PricewaterhouseCoopers estimated that the U.S. market for personalized medicine already registered $232 billion.
Coincidence found at Thrillerfest: there’s an actual Jude Wagner.
The realization struck upon meeting non-fiction author, Cathy Lazere, co-author of Natural Computing: DNA, Quantum Bits and the Future of Smart Machines.
Cathy and I discovered that we had each written about people leading two lives. My character Jude Wagner works in computational biology and law enforcement to fight cancer. The real world David Shaw, she said, made billions on Wall Street. Like Wagner, Shaw had close relatives who died from cancer and devoted his wealth and intellect to develop life-saving drugs.
My friend’s book was recently reviewed in the Wall Street Journal. Here’s a snippet:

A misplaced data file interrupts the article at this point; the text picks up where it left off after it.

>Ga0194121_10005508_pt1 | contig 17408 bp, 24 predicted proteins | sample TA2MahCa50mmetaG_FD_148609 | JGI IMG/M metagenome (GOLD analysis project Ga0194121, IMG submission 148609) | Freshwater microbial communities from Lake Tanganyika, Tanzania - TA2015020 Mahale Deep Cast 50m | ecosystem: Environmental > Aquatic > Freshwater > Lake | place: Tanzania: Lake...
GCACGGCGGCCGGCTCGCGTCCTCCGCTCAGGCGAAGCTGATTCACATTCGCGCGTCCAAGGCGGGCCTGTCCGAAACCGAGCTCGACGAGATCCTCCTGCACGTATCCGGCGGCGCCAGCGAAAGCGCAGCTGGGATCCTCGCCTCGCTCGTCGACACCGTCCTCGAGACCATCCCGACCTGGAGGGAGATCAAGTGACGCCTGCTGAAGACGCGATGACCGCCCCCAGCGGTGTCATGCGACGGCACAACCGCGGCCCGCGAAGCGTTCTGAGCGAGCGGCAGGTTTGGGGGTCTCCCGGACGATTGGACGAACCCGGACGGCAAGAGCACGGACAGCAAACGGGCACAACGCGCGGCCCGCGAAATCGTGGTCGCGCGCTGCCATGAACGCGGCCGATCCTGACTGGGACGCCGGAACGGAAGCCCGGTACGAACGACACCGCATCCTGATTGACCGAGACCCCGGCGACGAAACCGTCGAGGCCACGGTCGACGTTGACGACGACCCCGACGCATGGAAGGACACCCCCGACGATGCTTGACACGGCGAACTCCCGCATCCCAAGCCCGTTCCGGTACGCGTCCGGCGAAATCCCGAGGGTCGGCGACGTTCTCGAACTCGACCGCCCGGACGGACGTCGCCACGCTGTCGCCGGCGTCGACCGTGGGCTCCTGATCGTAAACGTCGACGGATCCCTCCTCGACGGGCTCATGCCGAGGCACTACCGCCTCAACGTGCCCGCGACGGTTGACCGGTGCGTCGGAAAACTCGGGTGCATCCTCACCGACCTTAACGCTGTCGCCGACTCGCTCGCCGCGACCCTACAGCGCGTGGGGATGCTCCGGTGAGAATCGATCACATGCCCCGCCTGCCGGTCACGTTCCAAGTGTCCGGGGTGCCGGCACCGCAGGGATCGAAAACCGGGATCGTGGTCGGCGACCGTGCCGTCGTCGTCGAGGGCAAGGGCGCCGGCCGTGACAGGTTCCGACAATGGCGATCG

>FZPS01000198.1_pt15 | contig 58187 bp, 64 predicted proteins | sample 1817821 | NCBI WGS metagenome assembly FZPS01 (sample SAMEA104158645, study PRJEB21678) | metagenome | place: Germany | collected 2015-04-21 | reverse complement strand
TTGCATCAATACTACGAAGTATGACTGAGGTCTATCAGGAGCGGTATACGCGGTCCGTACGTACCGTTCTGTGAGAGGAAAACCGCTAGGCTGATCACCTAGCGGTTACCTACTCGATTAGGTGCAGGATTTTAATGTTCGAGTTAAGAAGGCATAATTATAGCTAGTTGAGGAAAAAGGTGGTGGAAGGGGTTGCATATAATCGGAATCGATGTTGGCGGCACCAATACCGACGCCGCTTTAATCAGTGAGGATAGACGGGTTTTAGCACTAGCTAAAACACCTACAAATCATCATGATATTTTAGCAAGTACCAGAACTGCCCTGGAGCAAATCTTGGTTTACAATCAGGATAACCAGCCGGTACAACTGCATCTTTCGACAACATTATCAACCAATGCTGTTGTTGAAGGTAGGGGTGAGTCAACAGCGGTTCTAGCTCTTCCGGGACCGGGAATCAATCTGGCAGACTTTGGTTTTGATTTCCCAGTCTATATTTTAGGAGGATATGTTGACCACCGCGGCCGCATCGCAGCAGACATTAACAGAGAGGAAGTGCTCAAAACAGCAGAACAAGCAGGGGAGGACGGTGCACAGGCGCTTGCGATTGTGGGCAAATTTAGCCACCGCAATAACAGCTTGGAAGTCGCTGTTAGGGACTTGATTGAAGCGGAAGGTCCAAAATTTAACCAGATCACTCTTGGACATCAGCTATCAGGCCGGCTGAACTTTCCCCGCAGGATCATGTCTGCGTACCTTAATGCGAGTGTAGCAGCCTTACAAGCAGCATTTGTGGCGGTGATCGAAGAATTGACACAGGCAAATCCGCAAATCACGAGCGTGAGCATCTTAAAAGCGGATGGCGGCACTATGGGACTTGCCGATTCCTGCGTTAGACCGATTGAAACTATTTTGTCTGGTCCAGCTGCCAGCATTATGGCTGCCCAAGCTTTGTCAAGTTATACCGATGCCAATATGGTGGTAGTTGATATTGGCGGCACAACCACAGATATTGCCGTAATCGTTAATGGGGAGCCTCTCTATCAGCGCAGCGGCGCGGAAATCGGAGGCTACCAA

“Shaw thought protein dynamics problems provided a good fit for his interests and his background in developing novel machine architectures,” the authors write. “He had a personal interest as well: his mother, father and sister all died of cancer.” Mr. Shaw hoped that he could design a computational tool that would “someday be used to develop life-saving drugs.”
Wall Street Journal article:
23andMe is Sequencing Genomes
450 Golden Gate, San Francisco, CA is a monolithic Federal office building. I work on Floor 13.
To protect the Stanford Grid, I join forces with the San Francisco FBI. They just want me studying electronic surveillance to safeguard the project.
But nothing is simple and we all have our own agendas. The boss thinks I’m a defiant son-of-a-bitch, he doesn’t want me looking into the deaths of my former colleagues and I sense jealousy for my relationship with Special Agent Nathalie Noiret who says I smell different from the other agents who eat and sleep ambition and nerves. Apparently, her fellow feds reek of Mennen deodorant and coffee while I smell of sweat and purpose.